If Virtue Is Not Its Own Reward

SARA ENGRAM

August 02, 1992|By SARA ENGRAM

Rectitude. The word resonates with all those middle-class virtues we associate with the American Dream.

Uprightness, honesty, integrity, strict adherence to a high moral code -- these dictionary definitions describe the patterns of life that our society has traditionally believed would be rewarded by material success and personal satisfaction.

Rectitude is a big word, but it stands for the small habits that count. Work hard, live right and claim your share of the dream; that's what America is about.

What then are we to make of the increasing millions of Americans who fail to claim the dream -- or for whom the dream is no bigger than the next welfare check?

Preaching rectitude to the poor is one response, but as an intriguing new essay on the economic role of personal virtue argues, preaching is not enough: "Rectitude is a prerequisite to forging a career, but saying that and nothing more for the poor is the rhetorical equivalent of 'just say no' to drugs."

The authors are Sar A. Levitan of George Washington University, Garth L. Mangum of the University of Utah and Stephen L. Mangum of Ohio State University. Their report, published by George Washington University's Center for Social Policy Studies, comes with a title that sounds impressively academic but sums up the message: "The Economics of Rectitude: Necessary but Not Sufficient."

It's a message that carries complex implications for a society perplexed and increasingly burdened by a growing underclass.

"If oncoming generations of Americans are to experience the progress of their ancestors, they must return to the behavioral principles upon which that progress was in part based," the report maintains.

But for the past quarter-century or so, those individual virtues, or lack of them, have taken a back seat to other explanations for poverty. Society has drifted away from its traditional emphasis on rectitude -- the importance of taking advantage of opportunities for education and training, the wisdom of accepting any chance for work and performing the job diligently until something better comes along and, of course, the need to live within one's means.

We can all agree that without those habits, no one living in poverty has much chance of entering the economic mainstream and staying there. But this report argues that, for too many people, the old promise that hard work and diligence will bring rewards no longer holds true. Rectitude doesn't always pay; the obstacles to success have become too high.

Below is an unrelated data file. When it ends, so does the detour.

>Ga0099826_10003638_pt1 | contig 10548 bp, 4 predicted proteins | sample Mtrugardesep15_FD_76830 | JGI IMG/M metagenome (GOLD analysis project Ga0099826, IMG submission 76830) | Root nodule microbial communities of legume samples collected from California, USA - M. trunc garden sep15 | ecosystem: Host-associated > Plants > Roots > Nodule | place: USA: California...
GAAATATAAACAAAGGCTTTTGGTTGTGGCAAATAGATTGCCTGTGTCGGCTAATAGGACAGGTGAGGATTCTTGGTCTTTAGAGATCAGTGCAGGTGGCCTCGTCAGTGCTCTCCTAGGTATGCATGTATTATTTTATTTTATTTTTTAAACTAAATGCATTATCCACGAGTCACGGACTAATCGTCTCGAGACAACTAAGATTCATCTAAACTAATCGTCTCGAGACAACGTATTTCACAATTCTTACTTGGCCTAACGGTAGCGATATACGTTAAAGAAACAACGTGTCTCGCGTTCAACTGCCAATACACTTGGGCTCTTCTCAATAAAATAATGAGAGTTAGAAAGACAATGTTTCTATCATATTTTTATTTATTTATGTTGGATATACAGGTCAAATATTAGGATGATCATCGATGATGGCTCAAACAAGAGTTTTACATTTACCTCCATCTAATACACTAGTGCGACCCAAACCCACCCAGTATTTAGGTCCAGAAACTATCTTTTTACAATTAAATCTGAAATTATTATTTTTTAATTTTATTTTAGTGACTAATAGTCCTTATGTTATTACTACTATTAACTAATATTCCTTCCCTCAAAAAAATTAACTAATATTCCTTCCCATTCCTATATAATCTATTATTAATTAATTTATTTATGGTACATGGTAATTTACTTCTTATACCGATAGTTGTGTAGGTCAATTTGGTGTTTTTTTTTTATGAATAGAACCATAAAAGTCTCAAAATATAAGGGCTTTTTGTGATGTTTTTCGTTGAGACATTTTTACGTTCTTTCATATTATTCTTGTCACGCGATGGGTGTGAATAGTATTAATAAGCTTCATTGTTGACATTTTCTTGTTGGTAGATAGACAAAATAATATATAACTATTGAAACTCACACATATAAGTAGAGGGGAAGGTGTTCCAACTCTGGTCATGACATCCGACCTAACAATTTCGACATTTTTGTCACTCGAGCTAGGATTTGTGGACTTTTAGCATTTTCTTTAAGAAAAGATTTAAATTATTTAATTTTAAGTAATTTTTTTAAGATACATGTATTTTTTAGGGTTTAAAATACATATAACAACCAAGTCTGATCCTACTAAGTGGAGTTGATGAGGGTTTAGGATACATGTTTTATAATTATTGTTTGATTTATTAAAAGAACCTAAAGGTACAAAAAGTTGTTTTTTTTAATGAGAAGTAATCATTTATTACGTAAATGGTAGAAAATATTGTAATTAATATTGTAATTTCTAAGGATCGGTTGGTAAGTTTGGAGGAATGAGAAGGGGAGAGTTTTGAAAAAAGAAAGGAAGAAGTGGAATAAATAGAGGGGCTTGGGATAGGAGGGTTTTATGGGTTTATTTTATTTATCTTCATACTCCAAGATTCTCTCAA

This hurts the poor in two ways. First, because there is so littlevidence that middle-class virtues will ever pay off for them, new generations of Americans grow up with no exposure to values that are essential to the American Dream, compounding with sheer numbers the problems that plague the underclass.

And second, taxpayers grow tired of bankrolling welfare and other social service programs for people who seem to have no real interest in improving their lot. Not surprisingly, exasperation with the underclass and their seeming disinterest in old-fashioned virtues fuels support for turning welfare into a behavior modification program.

An increasing number of states, Maryland included, are experimenting with programs that require welfare recipients to work or that use carrots and sticks to reward or punish teen mothers who drop out of school or who produce more children they cannot support.

As always, it's easy to blame the poor for their failures. If they don't try to get a job, or, having found one, don't show up every day or show up hung over or high, how can they expect to build a better life? The rest of us play by the rules. Why don't they?

The refreshing aspect of this report is that it respects those judgmental feelings toward the poor, while also taking seriously the fact that rational people -- and the poor can be as rational as anyone -- are not likely to cultivate the discipline necessary to succeed if success is put too far out of reach.

There are no easy answers to this dilemma. But one thing seems evident -- we can preach ourselves hoarse, but nothing will change unless upward mobility for the poor becomes more than a distant memory.

We've heard the recommendations before -- strengthen families, provide education and training that gives people confidence that hTC they can succeed and assure that there are jobs that pay well enough to make self-sufficiency a realistic goal.

What we have acknowledged is the hypocrisy of assuming that while the rest of us live the Dream, the poor should consider virtue its own reward.

Sara Engram is editorial-page director of The Evening Sun. Her column appears here each Sunday.

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